These days, the words I’m trying to put down about my brother are frightening. No one’s ever asked me about most parts of our relationship, and meanwhile I’ve become so good at saying what people expect me to say. It’s difficult sometimes to stray from those tried-and-true lines. I fear that in explaining my brother’s disability, I’ve erased him.
The Sib Lit book that managed to transcend so many of these pitfalls was Simon’s Riding the Bus with my Sister. Part self-discovery memoir and part stunt journalism, the book centers mainly around Simon and her sister, Beth, as adults. Beth, who occupies her days riding public buses around the city, challenges Simon to join her for a year; this is the premise and structure of the book. It’s a bit like an urban Wild.
What works for Simon in Riding the Bus with my Sister is that she approaches the story both as a participant-observer and as a diarist. While parts of the book do sound like those “classic family stories,” most of it feels like two real adult women trying to renegotiate their relationship. Beth the person is more believable than Beth the disability.
I didn’t see myself in this book. I barely used any post-it notes while reading it. Simon and her sister were so obviously not me, so singularly themselves, that there was no point. It felt like an opening of space instead. Like I could breathe. I didn’t find a good reflection of my relationship with my brother, but I did find a way out from the funhouse mirror maze.
Perhaps like Simon, the trick to curing Sib Lit is to dissolve it, and with that, its strictures. To force our unrehearsed truths into the mainstream. To be plainer, less analytic, less charming.
In my case, it’s hard to tell whether this will be possible. Because he died when we were both in our 20s, my brother and I never really got the chance to figure out our adult relationship. We’re rooted in my memories, which I worry are prone to fogging and revision. And as Safer points out, that leaves me in a tough spot: Siblings are “the only surviving witnesses to your intimate history. Nobody else will remember your childhood.” I’m left to hope that, in spite of him being gone, I’ll be able to remember more than the stories I’ve rehearsed.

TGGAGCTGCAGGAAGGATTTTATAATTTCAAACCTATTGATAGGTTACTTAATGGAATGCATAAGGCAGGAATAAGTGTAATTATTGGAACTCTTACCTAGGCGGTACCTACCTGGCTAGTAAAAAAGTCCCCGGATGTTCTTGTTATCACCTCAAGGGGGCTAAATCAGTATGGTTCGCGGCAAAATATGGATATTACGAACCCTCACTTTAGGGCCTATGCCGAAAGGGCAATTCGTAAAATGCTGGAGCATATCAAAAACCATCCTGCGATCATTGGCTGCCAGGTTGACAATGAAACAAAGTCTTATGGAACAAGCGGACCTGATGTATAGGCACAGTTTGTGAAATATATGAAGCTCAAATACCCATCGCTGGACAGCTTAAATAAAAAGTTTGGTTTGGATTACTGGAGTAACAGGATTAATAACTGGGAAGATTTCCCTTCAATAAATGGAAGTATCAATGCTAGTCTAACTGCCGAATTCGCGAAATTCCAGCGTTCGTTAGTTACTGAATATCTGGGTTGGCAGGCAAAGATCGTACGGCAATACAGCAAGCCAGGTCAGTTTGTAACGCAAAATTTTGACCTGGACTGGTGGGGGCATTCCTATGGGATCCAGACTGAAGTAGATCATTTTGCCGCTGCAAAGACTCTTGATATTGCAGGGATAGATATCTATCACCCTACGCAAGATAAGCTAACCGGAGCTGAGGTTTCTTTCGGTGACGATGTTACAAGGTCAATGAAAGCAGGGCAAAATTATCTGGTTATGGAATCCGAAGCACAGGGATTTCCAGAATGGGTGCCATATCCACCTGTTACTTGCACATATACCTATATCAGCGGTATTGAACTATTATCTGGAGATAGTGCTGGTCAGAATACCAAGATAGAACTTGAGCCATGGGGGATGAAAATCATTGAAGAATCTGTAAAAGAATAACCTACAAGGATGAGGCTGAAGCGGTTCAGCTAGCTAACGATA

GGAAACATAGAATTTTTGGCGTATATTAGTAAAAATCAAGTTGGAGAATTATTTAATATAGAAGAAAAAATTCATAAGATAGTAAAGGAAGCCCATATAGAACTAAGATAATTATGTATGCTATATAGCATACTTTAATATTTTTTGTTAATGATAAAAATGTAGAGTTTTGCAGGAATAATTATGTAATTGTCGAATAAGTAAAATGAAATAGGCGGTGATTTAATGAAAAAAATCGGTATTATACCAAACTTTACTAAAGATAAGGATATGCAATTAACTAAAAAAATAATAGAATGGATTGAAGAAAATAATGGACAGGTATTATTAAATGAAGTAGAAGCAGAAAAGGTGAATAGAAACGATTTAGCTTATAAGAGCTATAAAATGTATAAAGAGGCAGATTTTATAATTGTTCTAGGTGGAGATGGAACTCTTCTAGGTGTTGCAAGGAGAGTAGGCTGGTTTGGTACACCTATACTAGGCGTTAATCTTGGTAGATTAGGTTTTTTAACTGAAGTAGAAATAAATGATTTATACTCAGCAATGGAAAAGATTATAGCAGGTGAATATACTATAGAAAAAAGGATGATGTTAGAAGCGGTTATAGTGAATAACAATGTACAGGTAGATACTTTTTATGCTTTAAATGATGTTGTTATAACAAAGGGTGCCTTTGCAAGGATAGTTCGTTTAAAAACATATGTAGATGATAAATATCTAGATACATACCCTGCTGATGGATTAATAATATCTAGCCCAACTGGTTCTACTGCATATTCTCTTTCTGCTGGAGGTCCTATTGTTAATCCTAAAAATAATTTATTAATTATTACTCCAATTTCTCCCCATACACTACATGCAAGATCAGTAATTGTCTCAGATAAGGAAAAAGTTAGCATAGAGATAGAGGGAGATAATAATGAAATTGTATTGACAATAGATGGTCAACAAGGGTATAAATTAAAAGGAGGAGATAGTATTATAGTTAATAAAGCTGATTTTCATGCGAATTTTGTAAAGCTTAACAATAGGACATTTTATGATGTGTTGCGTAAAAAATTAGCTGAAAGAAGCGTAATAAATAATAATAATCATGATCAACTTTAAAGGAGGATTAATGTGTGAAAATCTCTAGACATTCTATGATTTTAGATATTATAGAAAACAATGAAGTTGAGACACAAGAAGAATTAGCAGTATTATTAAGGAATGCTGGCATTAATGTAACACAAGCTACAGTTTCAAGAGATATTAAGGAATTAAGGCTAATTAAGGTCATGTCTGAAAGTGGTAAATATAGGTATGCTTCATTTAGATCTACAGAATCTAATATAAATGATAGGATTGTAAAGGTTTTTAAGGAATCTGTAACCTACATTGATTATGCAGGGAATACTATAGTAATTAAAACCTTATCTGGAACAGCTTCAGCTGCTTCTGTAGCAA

Image credit: Unsplash/Larm Rmah.
In 2014 we lost some great writers — two Nobel laureates, prize-winning poets and playwrights, a beloved memoirist/poet, an unrivalled nature writer, satirists, historical novelists, crime novelists, biographers, critics, and authors of books for children and young adults. Here is a selective compendium:
Incendiary poet and playwright — or old man playing with matches? Champion of the disenfranchised — or racist, anti-Semitic homophobe? There was never a consensus on the merits of the prolific writer who was born Leroy Jones, began publishing as LeRoi Jones, changed his name to Amiri Baraka, and died on Jan. 9 in his hometown of Newark, N.J., at 79.
Regardless of what he called himself, the man was always going against the grain. Born into Newark’s black middle class, he dropped out of prestigious Howard University, then got a dishonorable discharge from the U.S. Air Force before melting into the bohemian hothouse of 1950s Greenwich Village. There he married a white woman named Hettie Cohen, who helped him found a literary magazine that published his work and that of many Beat notables. As his career took off — his poetry was gaining notice, his play Dutchman won an Obie Award, and he wrote perceptively about black music — he became increasingly radicalized. He shed his white wife and moved to Harlem, where he helped found the Black Arts Movement. The murder of Malcolm X in 1965 and Baraka’s savage beating by white cops during the 1967 Newark riot — which he called a rebellion — completed his radicalization.
The transformation, in some eyes, did not improve his writing. The poet and critic Kenneth Rexroth lamented that when the gifted Jones became the angry Baraka, he also became “a professional Race Man of the most irresponsible sort.” That dart resonated a year after the 9/11 terrorist attacks, when Baraka, then poet laureate of New Jersey, gave a public reading of his poem “Somebody Blew Up America.” It read, in part:
Who knew the World Trade Center
Was gonna get bombed
Who told 4000 Israeli workers at the
To stay home that day
Why did Sharon stay away?
The poem’s anti-Semitic overtones led the New Jersey General Assembly to abolish the poet laureate’s post. Baraka fought the move in court, without success. Six months after Baraka’s death, his son Ras was elected mayor of Newark.